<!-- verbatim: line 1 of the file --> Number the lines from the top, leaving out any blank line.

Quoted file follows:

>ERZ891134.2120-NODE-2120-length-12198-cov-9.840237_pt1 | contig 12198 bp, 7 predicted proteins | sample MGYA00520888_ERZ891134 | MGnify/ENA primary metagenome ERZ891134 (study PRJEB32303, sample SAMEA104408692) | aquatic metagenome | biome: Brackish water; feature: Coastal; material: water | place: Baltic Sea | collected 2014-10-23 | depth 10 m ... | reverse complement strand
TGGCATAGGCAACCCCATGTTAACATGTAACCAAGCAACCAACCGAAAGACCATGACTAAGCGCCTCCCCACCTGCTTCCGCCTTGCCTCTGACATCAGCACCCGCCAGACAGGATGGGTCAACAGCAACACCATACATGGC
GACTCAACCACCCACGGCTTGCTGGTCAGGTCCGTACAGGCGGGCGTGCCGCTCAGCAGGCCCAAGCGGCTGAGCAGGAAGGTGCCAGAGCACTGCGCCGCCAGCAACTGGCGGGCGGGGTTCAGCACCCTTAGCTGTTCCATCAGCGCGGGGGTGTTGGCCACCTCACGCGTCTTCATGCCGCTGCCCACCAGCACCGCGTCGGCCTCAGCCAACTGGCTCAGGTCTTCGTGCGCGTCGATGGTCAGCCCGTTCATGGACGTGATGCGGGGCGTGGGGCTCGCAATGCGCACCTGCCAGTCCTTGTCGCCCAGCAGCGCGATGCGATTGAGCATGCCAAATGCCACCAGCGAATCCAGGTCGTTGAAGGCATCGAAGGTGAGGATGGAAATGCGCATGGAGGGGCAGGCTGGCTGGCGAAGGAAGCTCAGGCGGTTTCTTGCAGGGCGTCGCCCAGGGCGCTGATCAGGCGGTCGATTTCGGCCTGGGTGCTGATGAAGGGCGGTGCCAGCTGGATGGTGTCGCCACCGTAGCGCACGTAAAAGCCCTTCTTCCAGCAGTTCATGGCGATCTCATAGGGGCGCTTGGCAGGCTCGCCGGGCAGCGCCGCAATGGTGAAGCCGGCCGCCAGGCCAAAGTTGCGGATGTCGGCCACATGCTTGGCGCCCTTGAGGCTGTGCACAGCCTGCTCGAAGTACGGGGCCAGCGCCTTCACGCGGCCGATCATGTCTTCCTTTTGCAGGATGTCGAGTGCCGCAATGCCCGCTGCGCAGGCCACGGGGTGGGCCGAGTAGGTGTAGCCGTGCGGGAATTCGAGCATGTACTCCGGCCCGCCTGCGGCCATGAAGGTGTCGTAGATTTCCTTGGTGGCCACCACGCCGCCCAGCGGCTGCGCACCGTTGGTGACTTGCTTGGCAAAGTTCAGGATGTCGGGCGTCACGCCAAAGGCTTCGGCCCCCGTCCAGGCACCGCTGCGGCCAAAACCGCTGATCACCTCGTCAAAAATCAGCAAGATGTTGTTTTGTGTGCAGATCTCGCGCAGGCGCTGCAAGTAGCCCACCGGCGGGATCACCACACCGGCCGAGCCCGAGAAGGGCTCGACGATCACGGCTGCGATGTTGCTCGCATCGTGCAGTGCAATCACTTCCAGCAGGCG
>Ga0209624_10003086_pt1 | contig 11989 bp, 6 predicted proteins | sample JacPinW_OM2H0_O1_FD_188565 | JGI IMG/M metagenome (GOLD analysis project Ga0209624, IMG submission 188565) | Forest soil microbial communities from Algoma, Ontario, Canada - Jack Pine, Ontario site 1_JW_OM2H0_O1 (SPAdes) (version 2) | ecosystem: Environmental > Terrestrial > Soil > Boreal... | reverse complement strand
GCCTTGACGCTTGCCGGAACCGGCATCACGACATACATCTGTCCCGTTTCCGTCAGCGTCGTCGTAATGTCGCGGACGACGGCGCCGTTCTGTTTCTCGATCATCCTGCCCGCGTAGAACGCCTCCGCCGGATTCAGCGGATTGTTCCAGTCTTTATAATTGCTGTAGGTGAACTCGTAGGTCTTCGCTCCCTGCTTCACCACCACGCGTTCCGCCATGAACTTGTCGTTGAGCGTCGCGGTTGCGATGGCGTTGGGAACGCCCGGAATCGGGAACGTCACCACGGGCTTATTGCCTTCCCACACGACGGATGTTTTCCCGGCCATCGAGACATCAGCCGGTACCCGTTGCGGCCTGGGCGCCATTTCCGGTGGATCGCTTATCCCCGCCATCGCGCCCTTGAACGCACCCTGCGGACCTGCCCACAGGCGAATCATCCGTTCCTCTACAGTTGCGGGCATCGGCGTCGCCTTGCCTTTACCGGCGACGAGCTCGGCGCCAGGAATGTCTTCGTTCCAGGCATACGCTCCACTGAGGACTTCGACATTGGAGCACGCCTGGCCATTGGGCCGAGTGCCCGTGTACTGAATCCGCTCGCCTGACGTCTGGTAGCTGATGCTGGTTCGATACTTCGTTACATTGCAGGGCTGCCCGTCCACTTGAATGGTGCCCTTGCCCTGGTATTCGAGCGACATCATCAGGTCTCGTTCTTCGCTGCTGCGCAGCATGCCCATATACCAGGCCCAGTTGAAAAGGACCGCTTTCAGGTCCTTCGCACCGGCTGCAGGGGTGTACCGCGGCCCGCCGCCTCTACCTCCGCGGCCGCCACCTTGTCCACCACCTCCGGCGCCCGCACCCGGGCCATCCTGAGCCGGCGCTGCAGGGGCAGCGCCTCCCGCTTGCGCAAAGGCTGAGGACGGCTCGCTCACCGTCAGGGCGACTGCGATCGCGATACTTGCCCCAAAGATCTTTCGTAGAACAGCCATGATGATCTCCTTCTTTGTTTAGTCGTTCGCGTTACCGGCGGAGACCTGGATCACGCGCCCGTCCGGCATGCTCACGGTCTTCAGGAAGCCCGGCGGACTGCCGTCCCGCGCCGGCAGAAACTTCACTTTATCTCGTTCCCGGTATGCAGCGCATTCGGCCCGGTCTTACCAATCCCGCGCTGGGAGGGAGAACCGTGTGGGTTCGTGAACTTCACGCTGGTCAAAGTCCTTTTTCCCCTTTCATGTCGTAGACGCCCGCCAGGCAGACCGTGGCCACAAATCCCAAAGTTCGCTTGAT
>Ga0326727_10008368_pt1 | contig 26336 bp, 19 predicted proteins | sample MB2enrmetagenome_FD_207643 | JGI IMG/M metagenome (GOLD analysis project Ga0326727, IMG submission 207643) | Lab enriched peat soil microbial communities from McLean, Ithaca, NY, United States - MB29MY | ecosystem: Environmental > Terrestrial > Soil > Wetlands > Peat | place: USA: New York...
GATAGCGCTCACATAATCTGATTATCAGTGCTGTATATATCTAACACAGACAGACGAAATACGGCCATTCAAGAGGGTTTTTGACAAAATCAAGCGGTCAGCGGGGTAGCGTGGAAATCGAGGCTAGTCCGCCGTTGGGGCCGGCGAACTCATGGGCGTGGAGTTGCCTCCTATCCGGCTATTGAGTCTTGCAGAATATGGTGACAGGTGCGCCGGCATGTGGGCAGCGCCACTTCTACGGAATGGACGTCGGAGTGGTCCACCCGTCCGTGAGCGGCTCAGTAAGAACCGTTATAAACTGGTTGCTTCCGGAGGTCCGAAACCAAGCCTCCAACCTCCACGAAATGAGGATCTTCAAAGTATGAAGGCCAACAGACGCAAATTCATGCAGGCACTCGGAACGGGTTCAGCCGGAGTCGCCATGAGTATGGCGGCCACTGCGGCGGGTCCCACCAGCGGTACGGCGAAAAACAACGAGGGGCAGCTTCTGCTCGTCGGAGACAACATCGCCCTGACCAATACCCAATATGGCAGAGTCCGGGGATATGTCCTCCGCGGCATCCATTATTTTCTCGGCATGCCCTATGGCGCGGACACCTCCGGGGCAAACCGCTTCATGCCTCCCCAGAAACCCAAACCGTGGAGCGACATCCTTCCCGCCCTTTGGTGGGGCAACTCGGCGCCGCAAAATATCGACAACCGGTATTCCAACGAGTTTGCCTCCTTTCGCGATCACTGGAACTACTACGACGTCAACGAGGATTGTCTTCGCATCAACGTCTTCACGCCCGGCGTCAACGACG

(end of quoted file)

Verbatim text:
>ERZ891134.2120-NODE-2120-length-12198-cov-9.840237_pt1 | contig 12198 bp, 7 predicted proteins | sample MGYA00520888_ERZ891134 | MGnify/ENA primary metagenome ERZ891134 (study PRJEB32303, sample SAMEA104408692) | aquatic metagenome | biome: Brackish water; feature: Coastal; material: water | place: Baltic Sea | collected 2014-10-23 | depth 10 m ... | reverse complement strand